You’re ready to sell your home, check. Set up a home inspection? Check. Figured out your method of selling? Check. Came up with a listing price? Check. Tested your septic system and well—huh?!
Checking your septic system and well is a step that’s often overlooked in the selling process. RealtyHive is here to explain why having these things tested can help your home’s listing price and more.
RealQuick: Do I have a septic system and well?
Great question! Most homeowners already know this answer, but this is good information for any potential homebuyers who haven’t dealt with a septic system and well in the past.
The majority of homes are connected to a sanitary sewer system. However, older homes and rural homes usually have their own water supply (a well). If you have a well, you have a septic system. Septic tanks are necessary to clear out waste and keep your water clean.
Still not sure if you have a septic system and well? Here are some ways you can double check:
How to figure out if you have a septic system
- Look at a utility bill.
If you were charged for wastewater treatment, you probably don’t have a septic tank. Call your utility company to confirm if you’re unsure—some places still charge even if you’re not using public water.
- Call the health department.
They should have records indicating a septic system was installed at your property.
- Contact septic system specialists.
Contractors or specialists will be able to locate your tank. However, this can be expensive if you end up not having a septic system.
If you do have a septic system, then you can get it tested on this visit, which leads us to our next point!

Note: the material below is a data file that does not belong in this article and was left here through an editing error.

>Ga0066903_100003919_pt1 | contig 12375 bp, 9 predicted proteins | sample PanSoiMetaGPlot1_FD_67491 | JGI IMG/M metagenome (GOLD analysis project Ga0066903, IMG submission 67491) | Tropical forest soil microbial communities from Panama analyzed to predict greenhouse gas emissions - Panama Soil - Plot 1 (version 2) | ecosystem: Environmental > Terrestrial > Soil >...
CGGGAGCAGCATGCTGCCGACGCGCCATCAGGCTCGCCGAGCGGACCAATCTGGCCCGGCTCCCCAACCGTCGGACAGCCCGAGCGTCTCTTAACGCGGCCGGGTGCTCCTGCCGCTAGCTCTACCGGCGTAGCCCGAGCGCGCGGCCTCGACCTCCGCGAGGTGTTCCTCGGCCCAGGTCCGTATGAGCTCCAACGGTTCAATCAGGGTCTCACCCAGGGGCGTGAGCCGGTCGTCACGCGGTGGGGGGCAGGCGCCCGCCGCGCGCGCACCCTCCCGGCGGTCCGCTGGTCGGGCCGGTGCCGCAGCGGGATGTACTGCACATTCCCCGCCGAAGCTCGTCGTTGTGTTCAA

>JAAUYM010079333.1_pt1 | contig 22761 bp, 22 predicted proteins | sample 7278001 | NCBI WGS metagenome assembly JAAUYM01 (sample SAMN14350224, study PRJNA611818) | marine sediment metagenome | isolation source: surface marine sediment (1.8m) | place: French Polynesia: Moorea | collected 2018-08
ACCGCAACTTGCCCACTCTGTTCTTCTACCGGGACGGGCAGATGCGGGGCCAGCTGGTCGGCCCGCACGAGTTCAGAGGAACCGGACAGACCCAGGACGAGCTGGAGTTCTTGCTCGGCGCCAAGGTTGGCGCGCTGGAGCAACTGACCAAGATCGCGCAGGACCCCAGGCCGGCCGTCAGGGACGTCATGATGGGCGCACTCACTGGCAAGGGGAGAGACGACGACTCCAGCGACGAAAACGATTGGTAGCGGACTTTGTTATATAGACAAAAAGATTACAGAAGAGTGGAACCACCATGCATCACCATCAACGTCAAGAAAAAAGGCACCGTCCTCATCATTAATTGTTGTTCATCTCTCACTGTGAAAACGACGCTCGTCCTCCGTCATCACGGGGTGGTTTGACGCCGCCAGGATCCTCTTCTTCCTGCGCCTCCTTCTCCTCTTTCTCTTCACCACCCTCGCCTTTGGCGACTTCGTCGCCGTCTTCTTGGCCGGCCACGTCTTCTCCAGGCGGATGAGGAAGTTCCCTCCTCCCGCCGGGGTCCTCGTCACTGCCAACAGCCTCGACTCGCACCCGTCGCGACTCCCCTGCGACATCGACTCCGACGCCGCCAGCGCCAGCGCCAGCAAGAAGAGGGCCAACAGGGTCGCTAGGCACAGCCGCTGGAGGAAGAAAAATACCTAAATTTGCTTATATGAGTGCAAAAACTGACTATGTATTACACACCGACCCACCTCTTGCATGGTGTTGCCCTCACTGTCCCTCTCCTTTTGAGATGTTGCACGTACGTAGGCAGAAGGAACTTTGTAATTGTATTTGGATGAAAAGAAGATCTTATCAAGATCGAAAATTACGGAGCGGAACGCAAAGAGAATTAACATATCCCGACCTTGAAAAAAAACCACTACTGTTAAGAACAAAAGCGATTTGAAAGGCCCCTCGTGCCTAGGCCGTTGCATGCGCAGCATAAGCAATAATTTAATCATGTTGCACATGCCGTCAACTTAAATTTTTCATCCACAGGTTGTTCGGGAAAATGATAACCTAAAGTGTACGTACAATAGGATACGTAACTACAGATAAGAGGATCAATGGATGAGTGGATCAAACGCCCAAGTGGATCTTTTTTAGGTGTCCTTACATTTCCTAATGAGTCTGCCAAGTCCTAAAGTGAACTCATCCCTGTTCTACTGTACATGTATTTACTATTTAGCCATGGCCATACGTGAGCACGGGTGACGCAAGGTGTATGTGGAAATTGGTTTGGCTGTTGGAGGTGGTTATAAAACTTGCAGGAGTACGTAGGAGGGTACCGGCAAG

Why test your septic system and well?
The biggest reason is that you want to be sure your water is safe and that wastewater is properly treated. Exposure to contaminated water can make you or anyone in your home very sick.
But the other huge advantage to getting a well and septic inspection has to do with selling your home. If everything is in great condition, you can raise your selling price accordingly. If your tank is not doing so hot, it will negatively impact your home’s listing price—unless you get it fixed before putting your home on the market.
Does a home inspection include a septic test?
When going through a trusted inspector, home inspections are very thorough—but they do not include septic tank inspections. This is because a septic tank test is pretty extensive, not to mention intrusive.
Septic systems are located underground. In order to test them, contractors find where they’re buried, dig into the ground, and pump out the sludge and wastewater if a problem is suspected.
Since most people are connected to city water lines (and don’t have a well), it’s rare to find a home inspector who could perform an accurate septic tank inspection.
I’m moving, but my septic/well needs fixing. What do I do?
You’ve got two options. As we mentioned, fixing your septic system before listing your selling price increases your home’s value.
The downside is that fixing or replacing a septic tank is expensive. For a 3- or 4-bedroom house, you’re looking at several thousand dollars to repair a septic tank and upwards of $15,000 to replace. In some instances, fixing your tank for the sake of higher listing price won’t save you money in the long run.
Don’t want to deal with the hassle of fixing or repairing a septic system? Is it going to be too pricey and you’d rather just sell? There’s still hope! You can sell your home as-is in a time-limited event with RealtyHive. We conduct auctions that can expedite your home selling process, without getting tangled up in costly repairs. Sell your home with RealtyHive—reach out today!
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